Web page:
Madiha Jamal – From Urdu-lish to People-Focused Policy-Making (Urdu)

Graduate Programs, International Environmental Policy

Story taken from interview with Madiha, IEP, ’18; Written by K.Throgmorton

Madiha grew up listening and speaking Urdu with her parents and oldest brother. Urdu is a connection for her family to where they come from, her family history and background is rooted in a culture and traditions from a different place. Language is her way of connecting with that culture and family history – it acts as a bridge. Listening and speaking “Urdu-lish” at home, a combination between Urdu and English, provided Madiha with a strong foundation to build from when she arrived at MIIS. That does not mean she hasn’t been met with many challenges in her pursuit of language learning.

Initially, she had to break through the assumption that being able to understand and speak at home with family would make it easy for her to pick up reading and writing in a more professional setting. Before arriving on campus, she spent a year self-teaching basic Urdu language skills in preparation for the intermediate-level classes she takes now. She has also learned to be confident when speaking, even when speaking with native speakers who may be able to identify her errors in pronunciation and vocabulary usage. She also faces questions about her future career in national security or in the CIA because of her second language choice – neither is included in her career plan at the present moment.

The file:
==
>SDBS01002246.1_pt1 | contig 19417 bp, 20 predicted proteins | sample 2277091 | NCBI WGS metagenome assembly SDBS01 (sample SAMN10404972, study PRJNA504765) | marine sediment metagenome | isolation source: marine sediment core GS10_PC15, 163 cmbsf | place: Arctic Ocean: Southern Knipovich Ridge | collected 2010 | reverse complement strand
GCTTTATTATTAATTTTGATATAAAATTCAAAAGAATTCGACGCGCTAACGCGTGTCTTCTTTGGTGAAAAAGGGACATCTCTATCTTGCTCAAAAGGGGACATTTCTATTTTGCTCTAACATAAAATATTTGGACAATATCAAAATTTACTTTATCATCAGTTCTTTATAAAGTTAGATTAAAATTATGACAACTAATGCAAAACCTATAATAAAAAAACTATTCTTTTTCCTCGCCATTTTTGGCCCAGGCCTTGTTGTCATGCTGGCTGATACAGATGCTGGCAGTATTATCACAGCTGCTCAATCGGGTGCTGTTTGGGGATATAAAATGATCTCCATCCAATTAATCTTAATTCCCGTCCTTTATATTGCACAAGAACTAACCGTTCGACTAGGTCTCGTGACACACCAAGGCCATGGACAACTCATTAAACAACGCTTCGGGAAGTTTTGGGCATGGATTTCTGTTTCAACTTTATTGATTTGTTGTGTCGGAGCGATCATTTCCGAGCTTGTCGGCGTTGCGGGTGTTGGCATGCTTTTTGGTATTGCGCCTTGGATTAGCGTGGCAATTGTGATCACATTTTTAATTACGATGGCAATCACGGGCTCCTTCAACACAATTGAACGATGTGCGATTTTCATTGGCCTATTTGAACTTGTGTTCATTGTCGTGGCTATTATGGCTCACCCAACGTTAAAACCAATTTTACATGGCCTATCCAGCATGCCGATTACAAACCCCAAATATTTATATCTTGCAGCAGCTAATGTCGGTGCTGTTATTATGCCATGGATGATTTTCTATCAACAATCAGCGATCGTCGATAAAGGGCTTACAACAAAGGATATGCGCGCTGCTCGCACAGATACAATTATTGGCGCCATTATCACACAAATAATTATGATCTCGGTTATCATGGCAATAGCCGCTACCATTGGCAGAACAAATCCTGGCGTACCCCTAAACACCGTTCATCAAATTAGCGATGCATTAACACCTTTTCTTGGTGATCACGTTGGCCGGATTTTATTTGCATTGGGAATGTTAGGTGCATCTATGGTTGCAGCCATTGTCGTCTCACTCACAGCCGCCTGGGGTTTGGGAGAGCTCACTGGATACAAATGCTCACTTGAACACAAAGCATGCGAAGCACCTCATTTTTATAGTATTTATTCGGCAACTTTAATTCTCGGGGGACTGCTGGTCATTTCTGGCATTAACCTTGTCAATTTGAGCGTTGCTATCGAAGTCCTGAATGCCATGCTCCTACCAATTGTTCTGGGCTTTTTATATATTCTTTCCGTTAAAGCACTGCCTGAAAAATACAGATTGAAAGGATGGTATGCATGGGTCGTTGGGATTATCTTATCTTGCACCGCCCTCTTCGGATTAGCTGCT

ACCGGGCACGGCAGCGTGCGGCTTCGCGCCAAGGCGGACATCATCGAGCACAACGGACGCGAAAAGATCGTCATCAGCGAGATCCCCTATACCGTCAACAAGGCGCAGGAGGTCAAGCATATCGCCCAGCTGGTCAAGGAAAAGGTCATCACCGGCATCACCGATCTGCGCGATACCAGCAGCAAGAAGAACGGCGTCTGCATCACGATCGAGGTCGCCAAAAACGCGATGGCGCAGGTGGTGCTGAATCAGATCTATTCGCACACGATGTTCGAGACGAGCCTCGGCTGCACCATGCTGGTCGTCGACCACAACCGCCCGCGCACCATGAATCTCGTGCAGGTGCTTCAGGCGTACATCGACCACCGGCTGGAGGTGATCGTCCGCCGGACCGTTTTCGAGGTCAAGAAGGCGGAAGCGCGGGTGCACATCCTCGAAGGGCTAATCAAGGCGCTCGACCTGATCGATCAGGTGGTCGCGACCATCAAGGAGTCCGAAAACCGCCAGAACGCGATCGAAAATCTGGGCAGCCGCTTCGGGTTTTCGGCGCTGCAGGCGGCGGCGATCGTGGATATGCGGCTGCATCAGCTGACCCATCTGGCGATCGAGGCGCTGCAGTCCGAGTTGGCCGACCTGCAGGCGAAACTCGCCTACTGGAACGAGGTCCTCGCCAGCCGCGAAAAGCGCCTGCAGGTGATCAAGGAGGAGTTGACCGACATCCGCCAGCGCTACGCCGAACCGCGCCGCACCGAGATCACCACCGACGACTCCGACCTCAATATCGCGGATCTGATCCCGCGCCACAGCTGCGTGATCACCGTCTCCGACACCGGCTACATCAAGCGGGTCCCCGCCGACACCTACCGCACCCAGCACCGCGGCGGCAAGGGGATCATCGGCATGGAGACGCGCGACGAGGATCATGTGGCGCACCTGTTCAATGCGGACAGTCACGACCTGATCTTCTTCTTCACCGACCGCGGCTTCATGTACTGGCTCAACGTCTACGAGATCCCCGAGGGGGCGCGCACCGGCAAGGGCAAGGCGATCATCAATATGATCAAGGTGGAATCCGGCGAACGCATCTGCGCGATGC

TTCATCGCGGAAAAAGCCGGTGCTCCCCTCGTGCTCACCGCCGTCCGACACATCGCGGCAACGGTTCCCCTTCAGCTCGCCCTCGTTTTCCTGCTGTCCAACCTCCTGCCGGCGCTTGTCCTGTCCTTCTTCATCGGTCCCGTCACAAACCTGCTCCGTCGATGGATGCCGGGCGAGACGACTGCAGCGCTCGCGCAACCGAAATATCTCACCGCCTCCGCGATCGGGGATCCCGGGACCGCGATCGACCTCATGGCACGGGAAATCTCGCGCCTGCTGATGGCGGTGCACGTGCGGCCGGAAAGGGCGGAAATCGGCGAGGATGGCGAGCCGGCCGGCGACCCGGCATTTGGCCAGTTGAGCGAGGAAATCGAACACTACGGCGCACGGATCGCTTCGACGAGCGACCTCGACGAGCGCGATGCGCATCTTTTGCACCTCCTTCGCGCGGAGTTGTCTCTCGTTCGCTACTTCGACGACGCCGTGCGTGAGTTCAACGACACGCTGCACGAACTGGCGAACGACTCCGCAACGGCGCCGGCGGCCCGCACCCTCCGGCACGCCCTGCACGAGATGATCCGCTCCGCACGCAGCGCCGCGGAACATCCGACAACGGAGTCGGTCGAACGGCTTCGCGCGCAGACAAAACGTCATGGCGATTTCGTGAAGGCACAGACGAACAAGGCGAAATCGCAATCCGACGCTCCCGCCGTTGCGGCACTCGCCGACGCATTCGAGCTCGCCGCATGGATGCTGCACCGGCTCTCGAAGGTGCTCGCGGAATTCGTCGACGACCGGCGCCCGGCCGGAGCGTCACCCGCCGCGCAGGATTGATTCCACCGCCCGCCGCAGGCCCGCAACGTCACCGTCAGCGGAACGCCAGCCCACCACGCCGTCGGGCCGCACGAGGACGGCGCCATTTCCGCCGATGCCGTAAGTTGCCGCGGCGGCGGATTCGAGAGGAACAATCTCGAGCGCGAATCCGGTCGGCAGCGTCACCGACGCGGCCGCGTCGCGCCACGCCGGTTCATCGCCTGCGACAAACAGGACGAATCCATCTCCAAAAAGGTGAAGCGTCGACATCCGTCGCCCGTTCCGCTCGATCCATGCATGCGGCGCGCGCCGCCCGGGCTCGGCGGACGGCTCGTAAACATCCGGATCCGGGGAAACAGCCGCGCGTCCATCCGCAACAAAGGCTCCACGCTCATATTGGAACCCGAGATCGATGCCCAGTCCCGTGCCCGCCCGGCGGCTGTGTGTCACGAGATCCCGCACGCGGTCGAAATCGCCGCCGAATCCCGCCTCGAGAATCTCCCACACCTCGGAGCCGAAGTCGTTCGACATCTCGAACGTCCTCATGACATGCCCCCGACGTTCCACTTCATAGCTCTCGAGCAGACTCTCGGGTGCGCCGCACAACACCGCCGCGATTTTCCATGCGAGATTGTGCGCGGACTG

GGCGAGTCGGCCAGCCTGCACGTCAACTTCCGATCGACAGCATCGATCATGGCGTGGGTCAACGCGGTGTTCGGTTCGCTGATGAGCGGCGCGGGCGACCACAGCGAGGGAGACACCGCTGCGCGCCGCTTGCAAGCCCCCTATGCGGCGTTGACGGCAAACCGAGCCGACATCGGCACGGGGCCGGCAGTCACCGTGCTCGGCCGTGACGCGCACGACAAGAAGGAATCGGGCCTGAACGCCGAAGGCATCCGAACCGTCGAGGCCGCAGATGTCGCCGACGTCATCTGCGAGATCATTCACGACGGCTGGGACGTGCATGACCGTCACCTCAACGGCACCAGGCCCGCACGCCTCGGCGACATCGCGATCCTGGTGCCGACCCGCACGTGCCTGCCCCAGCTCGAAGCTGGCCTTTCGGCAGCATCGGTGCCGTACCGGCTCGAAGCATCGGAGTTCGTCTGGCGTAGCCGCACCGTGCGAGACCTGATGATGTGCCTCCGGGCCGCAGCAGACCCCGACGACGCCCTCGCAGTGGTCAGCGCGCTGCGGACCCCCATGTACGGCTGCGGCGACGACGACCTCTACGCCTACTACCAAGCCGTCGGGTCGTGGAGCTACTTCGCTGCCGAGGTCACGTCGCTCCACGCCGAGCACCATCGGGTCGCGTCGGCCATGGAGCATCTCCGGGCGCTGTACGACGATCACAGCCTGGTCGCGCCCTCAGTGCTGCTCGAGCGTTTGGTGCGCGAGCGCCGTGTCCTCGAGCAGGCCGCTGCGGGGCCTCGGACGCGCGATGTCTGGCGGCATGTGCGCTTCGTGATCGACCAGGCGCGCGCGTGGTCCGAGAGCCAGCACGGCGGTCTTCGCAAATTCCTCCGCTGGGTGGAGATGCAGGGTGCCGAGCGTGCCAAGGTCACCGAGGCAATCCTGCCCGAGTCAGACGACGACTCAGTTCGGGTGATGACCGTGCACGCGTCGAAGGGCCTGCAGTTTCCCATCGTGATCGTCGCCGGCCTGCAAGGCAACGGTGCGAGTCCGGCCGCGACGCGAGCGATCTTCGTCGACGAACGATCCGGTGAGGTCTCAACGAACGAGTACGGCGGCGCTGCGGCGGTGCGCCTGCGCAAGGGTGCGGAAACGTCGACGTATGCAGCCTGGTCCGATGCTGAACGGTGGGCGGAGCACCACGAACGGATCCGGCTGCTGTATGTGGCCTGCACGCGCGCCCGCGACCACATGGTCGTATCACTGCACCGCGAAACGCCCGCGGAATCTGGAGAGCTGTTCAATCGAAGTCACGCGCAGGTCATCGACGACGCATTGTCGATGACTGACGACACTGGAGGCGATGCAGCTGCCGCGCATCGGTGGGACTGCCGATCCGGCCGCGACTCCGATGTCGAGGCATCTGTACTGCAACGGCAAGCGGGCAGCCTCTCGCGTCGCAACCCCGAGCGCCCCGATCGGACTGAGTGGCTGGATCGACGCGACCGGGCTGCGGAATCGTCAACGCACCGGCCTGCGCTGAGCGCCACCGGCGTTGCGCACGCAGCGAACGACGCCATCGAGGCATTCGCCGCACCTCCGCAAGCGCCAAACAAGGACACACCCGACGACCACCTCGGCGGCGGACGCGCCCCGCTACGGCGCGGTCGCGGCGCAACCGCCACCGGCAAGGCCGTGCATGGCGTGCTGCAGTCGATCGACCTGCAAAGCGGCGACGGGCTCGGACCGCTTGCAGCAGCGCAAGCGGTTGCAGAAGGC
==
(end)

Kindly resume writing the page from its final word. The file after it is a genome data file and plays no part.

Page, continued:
One-on-one instruction from her professor provides tailored, individualized language learning with Madiha at the center of it all. Her degree program at the Institute is International Environmental Policy and her Urdu classes cover complementary material to round out her education. Working with her professor, Madiha is able to read news articles in Urdu and understand different perspectives than those presented in other classes. She works with her professor and teaching assistant to develop her reading, writing, listening and speaking skills in preparation for spending a semester abroad in a Urdu-speaking region as part of her education.

Urdu is opening doors for Madiha in a variety of ways. In her words, language holds ideas and sharing language allows for deeper connection between people. It opens doors to connect with people on a more personal level, even from across the world. Understanding language also opens doors to understanding different perspectives that cannot always be translated. Translation often hides individual voices but sharing language allows you a chance to better understand individual experiences. Urdu has given Madiha new perspective and revealed some of her biases related to environmental policies and their implementation around the world. Remembering to listen to the voices of local people working for environmental protection and advocacy. She says she hopes to work on policies someday that leave politics aside and focus instead on the voices of the people.

In her pursuit of environmental awareness and protection ,  Madiha is simultaneously cultivating a passion for people. She says there is a sense of complacency when it comes to protecting the environment that we all need to work to resolve. Urdu has been key in broadening her perspective and opening opportunities to engage with people beyond her family unit in the language she grew up hearing.

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